Pop, cookies, coffee, and ice cream for 10 cents each were reminders of Headingley’s past during Heritage Day on Sept. 8 at the Headingley Community Centre.
Dave Taylor, a member of the Headingley Historical Society, and also an ancestor of John Taylor, Manitoba’s first agriculture minister in the 1870s (and the man for whom John Taylor Collegiate is named), explained the purpose of the event.
"We thought there were a lot of new developments in the area that have happened over the past 10 years.
"Some of these people that are moving to the area have no idea about Headingley’s past, so we thought it would be a good idea to answer some of their questions and get them up to date."
Five stations were set up around the community centre for people to meet and ask questions of some of Headingley’s oldest residents.
Steven Fletcher, a Headingley resident who also happens to be the member of Parliament for Charleswood-St. James -Assiniboia- Headingley, was at the event.
"One of my own personal hobbies is Canadian history and, as a resident of Headingley, I was quite happy to meet the people who help create the community, many of whom were descendants of the original settlers," Fletcher said.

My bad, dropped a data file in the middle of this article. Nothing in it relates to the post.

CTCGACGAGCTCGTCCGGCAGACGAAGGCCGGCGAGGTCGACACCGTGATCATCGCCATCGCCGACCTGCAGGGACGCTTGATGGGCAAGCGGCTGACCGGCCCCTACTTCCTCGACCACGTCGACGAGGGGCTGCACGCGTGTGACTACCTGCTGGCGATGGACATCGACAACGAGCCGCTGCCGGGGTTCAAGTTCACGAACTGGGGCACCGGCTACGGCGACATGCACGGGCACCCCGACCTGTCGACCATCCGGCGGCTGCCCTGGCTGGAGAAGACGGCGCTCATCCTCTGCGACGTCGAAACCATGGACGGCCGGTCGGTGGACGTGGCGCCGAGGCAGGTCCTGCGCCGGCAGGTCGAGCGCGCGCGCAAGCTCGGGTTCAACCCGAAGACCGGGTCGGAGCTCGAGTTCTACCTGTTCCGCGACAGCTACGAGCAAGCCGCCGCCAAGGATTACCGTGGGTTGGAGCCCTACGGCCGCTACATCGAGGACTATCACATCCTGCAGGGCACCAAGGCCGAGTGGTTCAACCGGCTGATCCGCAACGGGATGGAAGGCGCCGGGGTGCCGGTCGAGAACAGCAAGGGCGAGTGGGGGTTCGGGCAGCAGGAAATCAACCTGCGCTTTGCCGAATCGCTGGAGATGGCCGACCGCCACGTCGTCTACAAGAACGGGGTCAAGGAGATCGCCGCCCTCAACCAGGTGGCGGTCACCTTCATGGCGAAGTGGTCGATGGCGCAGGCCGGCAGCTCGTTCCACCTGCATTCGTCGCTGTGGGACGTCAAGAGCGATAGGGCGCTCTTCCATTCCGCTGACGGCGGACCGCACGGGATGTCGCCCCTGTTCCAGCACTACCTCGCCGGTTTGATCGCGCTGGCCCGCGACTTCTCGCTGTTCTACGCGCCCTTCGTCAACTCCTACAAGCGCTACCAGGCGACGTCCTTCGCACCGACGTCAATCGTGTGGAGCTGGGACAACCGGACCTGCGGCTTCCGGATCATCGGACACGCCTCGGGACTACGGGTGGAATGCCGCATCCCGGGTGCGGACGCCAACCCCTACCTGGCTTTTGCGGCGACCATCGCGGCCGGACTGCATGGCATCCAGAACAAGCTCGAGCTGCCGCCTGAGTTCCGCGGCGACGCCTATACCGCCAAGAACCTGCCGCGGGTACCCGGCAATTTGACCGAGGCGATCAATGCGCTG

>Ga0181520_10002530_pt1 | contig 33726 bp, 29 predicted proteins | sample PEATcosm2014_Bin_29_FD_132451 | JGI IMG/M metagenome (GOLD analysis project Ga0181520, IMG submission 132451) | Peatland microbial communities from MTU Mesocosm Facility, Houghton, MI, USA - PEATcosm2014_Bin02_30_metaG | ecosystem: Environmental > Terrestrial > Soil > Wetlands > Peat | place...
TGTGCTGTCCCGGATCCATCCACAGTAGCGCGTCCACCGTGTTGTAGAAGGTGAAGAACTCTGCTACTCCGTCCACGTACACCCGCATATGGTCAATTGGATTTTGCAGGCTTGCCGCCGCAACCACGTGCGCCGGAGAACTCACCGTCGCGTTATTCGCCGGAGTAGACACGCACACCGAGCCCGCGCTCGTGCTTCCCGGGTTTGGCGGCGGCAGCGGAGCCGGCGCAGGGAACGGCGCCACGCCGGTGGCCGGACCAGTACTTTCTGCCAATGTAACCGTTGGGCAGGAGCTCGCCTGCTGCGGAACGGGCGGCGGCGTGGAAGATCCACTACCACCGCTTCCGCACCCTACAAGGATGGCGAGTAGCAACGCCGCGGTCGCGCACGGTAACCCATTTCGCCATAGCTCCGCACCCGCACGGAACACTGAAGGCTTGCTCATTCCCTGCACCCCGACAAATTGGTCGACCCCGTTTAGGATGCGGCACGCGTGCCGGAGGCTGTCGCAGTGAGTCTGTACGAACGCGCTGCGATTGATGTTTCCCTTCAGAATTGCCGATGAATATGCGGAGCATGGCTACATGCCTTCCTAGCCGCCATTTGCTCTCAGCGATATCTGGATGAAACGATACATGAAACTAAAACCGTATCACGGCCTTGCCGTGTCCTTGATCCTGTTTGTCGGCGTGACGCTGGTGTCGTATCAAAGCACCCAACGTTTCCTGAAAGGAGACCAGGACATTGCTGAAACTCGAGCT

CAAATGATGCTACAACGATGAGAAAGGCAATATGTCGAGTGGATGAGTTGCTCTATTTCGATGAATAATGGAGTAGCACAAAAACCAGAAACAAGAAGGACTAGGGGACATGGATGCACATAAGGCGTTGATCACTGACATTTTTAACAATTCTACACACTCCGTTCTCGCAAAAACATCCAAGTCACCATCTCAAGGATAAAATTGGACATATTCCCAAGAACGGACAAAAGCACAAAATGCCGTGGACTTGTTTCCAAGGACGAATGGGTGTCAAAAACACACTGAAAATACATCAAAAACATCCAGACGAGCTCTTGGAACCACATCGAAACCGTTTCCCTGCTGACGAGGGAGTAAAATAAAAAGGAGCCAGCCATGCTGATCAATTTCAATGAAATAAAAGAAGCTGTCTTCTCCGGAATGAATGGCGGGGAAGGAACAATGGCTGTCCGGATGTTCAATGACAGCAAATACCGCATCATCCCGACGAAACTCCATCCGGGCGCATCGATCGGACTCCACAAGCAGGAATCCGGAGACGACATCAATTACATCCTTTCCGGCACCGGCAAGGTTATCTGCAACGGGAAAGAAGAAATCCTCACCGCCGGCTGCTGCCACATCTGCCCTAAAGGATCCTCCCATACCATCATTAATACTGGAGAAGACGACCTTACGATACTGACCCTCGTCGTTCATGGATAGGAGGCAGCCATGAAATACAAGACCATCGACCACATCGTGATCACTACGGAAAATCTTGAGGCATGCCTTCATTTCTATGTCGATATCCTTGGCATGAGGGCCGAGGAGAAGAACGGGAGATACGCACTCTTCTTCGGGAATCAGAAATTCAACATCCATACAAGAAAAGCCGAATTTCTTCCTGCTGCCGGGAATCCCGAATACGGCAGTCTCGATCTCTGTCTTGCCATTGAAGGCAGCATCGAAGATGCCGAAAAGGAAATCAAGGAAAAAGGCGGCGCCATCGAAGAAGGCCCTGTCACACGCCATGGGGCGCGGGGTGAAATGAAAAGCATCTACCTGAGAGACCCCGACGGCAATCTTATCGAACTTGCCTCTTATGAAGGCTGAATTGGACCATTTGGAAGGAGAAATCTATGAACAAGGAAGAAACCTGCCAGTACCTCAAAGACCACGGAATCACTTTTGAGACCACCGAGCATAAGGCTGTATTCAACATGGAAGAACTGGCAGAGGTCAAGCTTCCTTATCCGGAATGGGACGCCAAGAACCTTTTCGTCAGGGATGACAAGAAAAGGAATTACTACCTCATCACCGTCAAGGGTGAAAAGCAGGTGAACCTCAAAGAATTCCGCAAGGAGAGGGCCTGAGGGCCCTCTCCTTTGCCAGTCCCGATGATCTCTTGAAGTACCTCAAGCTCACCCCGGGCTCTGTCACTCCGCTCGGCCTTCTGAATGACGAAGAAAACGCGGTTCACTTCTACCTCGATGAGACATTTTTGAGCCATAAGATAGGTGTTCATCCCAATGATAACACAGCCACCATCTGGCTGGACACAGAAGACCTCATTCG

A contest was set up to encourage people to ask questions about Headingley. One of the questions on the contest form was about the origins of Headingley’s name. (It’s actually named for a town in England, south of Leeds, in Yorkshire.)
A lot of the older residents brought photographs and artifacts to the event to show people.
"I liked the personal photographs. I thought it was really special, it really impacted me," Fletcher said.
"I found it interesting that the street car went all the way to Nick’s Inn. I didn’t know that there were dairy producers all around the area and that they put their product on the tram so it could get to the market in Winnipeg," he said.
People attending the event also got free access to Jim’s Vintage Garages. The museum hosts many antique vehicles, signs and trinkets that went along with the event’s theme.
For residents such as Fletcher, learning about some of Headingley’s past was important.
"Headingley has survived, had its ups and downs and ever since it has separated from Winnipeg, it just blossomed into a dream community. Lots of credit goes to those original residents of Headingley," he said.